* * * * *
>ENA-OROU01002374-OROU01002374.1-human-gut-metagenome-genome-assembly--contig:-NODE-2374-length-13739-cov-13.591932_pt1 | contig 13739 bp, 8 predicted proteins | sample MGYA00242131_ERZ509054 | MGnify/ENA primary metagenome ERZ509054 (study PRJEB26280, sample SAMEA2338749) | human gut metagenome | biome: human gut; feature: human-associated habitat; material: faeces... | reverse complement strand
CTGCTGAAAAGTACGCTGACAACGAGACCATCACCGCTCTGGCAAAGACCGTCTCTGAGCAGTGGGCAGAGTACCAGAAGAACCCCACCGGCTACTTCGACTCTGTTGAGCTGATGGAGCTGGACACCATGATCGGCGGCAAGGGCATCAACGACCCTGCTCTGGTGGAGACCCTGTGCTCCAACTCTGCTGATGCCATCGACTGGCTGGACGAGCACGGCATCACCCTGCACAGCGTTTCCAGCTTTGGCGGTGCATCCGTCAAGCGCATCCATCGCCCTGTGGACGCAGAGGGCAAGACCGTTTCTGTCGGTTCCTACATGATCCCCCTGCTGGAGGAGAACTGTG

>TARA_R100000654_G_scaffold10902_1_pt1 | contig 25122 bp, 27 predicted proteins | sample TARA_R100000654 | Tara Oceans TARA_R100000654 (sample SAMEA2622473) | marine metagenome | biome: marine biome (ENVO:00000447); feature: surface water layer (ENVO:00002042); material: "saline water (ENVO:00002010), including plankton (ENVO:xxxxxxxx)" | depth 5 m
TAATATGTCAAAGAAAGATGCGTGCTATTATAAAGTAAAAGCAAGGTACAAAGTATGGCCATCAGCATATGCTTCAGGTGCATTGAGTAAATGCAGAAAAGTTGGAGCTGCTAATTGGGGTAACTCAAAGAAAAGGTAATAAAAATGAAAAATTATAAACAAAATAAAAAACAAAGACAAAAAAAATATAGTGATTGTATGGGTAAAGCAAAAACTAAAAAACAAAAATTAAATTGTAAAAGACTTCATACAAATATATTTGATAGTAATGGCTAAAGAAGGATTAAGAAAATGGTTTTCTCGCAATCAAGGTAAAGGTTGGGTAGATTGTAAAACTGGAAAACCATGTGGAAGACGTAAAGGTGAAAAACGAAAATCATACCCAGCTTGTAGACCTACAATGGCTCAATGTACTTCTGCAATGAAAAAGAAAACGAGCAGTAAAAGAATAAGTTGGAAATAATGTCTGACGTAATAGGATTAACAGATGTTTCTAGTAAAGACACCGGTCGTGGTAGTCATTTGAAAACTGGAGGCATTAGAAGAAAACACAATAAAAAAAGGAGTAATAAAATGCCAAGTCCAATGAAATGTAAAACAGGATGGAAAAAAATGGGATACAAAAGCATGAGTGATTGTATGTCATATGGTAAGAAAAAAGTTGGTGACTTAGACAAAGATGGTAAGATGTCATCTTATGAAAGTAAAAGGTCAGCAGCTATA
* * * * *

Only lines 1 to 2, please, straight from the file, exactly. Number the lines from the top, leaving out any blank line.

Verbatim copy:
>ENA-OROU01002374-OROU01002374.1-human-gut-metagenome-genome-assembly--contig:-NODE-2374-length-13739-cov-13.591932_pt1 | contig 13739 bp, 8 predicted proteins | sample MGYA00242131_ERZ509054 | MGnify/ENA primary metagenome ERZ509054 (study PRJEB26280, sample SAMEA2338749) | human gut metagenome | biome: human gut; feature: human-associated habitat; material: faeces... | reverse complement strand
CTGCTGAAAAGTACGCTGACAACGAGACCATCACCGCTCTGGCAAAGACCGTCTCTGAGCAGTGGGCAGAGTACCAGAAGAACCCCACCGGCTACTTCGACTCTGTTGAGCTGATGGAGCTGGACACCATGATCGGCGGCAAGGGCATCAACGACCCTGCTCTGGTGGAGACCCTGTGCTCCAACTCTGCTGATGCCATCGACTGGCTGGACGAGCACGGCATCACCCTGCACAGCGTTTCCAGCTTTGGCGGTGCATCCGTCAAGCGCATCCATCGCCCTGTGGACGCAGAGGGCAAGACCGTTTCTGTCGGTTCCTACATGATCCCCCTGCTGGAGGAGAACTGTG